As many of you already know, Oli and I are building a place to live above our in-law’s home in Quatre Bornes. We are six months into the building project, which is being managed by one of Oli’s uncles (who happens to be a building contractor). The basic structure is complete—it has floors, walls, and a roof!—but many of the finishings and fittings still need to be done. As I write this, workers are busy tiling the bathroom and laundry room walls and I can hear the tap-tap-tapping as they go. There is still all the electrical and plumbing work to be done yet, as well as painting the walls and ceilings and installing all the custom-built cupboards, shelves, and closets.
While work continues upstairs, Oli and I have been preoccupied with shopping for fixtures (laundry, bathroom, toilet, and kitchen sinks, taps and mixers, and lights etc) as well as furnishings (large appliances, couches, chairs, and tables etc). There are so many decisions to be made! This isn’t the first time we’ve had to furnish a house from scratch, but this time we’ve had to make all the decisions, right down to the color of the skirting boards and the placement of electrical sockets in each room (um…*points at random*), for example. Actually, I’m pretty excited about the electrical sockets—we’ve asked for universal sockets to be installed so that American electronics can be plugged directly into the socket without needing an adapter (so long as the voltage is the same), and we’ll have USB portals installed on several of the sockets, too, in key places like at the bar/coffee table.
Anyway, I thought I’d share some images I’ve collected from the web that I’m using for inspiration for interior design and decor (keeping in mind that I am a total novice at this, but I know what I like!):
I’m starting with the balcony because this is the space I’m most excited about! I really want to create a cozy, inviting space where I can enjoy a cup of coffee while listening to birdsong each morning, or curl up with a book in the afternoons, or lounge around with friends and catch up over a cuppa. Since it’s an indoor/outdoor space, I’m envisioning lots of greenery—potted plants (tropical of course, like ferns), as well as soft furnishings with green print (think cheese plant leaves and palm fronds). I’d love to grow some tropical flowers on the balcony too—bougainvillea, hibiscus, crinum lilies, and African violets, for example (but of course it depends on what grows best in Quatre Bornes, which is on a plateau and can be much cooler than the lower coastal plains—I have some research to do!). I’ll probably use it as a space to grow herbs too. I’m on the lookout for wicker furniture, perhaps a rattan lounge set, in a light tone/natural material that will complement the greenery and complete the tropical look. Also, I’ll take that wicker swing chair with the faux sheep skin rug, thanks!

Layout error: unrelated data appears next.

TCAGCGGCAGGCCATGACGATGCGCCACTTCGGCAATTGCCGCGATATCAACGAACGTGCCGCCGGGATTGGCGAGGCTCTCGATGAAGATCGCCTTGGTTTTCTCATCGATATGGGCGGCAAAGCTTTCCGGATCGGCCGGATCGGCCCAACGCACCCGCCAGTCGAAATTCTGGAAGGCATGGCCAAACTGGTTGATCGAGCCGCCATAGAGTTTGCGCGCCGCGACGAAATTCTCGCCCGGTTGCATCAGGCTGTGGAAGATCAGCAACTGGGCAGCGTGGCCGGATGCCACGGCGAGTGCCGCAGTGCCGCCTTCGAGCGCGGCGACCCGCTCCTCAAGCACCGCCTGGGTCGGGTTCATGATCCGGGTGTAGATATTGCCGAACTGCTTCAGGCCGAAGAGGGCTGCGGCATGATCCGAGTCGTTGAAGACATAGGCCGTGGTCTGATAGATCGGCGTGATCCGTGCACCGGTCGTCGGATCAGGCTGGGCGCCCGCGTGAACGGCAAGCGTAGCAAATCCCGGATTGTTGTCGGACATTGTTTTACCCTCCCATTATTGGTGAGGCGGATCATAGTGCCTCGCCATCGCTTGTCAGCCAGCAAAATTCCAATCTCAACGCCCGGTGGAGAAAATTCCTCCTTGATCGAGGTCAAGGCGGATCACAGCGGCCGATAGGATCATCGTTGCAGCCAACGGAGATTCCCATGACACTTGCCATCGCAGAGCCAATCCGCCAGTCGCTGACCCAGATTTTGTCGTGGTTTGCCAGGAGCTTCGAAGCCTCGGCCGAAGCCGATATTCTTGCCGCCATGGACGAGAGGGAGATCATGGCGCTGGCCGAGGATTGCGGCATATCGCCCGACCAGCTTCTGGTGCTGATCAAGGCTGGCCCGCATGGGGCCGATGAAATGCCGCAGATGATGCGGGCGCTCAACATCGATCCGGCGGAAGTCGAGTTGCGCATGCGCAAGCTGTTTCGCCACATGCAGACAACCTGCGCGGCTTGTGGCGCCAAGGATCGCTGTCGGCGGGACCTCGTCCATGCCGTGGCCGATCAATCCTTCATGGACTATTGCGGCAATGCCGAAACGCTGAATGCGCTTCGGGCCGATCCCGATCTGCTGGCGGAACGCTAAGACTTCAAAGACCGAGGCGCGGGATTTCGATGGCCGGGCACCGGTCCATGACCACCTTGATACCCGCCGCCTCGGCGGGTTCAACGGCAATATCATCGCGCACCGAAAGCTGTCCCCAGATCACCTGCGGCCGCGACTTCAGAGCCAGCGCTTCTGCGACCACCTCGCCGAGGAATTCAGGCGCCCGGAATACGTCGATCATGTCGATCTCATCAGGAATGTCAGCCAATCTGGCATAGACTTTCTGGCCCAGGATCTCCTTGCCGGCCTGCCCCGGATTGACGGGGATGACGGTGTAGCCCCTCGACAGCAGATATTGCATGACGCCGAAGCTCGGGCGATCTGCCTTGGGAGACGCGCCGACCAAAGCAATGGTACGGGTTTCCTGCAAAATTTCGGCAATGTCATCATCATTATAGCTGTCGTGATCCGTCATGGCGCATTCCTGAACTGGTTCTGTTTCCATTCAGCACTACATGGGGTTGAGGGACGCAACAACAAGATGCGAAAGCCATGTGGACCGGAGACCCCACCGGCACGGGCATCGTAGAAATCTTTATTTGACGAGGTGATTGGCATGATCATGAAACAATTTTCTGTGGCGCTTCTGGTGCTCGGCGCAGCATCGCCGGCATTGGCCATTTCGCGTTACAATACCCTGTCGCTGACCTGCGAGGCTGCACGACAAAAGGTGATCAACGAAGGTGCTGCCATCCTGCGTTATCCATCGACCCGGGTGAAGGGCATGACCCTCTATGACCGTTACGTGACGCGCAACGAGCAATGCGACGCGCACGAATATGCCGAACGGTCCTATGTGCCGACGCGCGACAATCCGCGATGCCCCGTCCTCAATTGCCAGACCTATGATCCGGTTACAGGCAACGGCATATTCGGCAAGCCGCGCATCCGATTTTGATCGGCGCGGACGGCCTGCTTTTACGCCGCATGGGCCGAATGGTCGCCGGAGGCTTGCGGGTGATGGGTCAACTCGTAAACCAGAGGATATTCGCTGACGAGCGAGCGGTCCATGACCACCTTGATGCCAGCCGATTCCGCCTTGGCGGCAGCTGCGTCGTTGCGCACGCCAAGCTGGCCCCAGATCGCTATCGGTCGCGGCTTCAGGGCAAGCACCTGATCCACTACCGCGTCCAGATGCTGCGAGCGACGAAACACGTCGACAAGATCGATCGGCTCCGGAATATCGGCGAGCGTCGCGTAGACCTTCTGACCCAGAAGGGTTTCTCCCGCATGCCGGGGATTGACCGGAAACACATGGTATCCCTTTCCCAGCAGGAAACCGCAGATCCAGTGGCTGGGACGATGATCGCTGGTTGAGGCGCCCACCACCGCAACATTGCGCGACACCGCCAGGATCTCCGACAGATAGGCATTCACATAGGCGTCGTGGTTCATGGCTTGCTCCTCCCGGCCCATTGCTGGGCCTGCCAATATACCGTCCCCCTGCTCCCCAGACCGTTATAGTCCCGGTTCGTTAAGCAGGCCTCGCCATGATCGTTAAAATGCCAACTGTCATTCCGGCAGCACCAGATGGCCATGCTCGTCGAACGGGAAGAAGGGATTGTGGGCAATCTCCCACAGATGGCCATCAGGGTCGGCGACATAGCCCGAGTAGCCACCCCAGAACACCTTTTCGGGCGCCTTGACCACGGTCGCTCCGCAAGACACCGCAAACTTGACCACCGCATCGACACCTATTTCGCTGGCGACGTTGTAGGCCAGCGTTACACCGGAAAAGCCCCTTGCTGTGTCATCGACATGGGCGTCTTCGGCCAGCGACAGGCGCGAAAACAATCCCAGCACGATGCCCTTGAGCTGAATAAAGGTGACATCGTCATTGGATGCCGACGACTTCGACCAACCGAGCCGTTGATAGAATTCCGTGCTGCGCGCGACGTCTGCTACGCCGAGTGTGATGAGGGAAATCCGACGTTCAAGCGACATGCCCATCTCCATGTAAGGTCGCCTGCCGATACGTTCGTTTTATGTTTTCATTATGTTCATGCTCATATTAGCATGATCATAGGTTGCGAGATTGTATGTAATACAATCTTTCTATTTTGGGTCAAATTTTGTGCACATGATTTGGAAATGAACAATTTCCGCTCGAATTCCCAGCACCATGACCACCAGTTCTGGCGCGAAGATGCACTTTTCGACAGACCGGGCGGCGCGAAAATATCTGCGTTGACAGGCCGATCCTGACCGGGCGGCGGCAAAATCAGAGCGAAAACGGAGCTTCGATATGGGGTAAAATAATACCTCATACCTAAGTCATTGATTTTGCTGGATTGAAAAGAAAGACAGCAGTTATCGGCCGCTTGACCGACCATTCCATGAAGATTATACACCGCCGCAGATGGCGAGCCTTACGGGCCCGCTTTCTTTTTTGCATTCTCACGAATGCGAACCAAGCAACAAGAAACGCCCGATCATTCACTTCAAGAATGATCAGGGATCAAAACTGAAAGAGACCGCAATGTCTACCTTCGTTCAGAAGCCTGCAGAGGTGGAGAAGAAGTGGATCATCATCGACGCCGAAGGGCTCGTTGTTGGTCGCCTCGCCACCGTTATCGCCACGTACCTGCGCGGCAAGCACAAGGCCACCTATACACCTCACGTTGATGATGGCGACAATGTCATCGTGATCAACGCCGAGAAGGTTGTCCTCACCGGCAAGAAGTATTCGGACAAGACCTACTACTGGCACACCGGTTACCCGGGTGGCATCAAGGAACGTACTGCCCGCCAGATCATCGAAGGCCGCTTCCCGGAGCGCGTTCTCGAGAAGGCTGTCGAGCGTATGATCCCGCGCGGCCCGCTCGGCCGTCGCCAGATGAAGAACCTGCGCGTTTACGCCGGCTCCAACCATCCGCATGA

I’m really into the idea of wicker basket lights (see above) for the balcony. We’re making provisions for two pendant (i.e. hanging) lights (one at each end of the balcony) and I’ve seen a few different wicker basket light designs in local shops that I quite like but we haven’t made any purchases yet.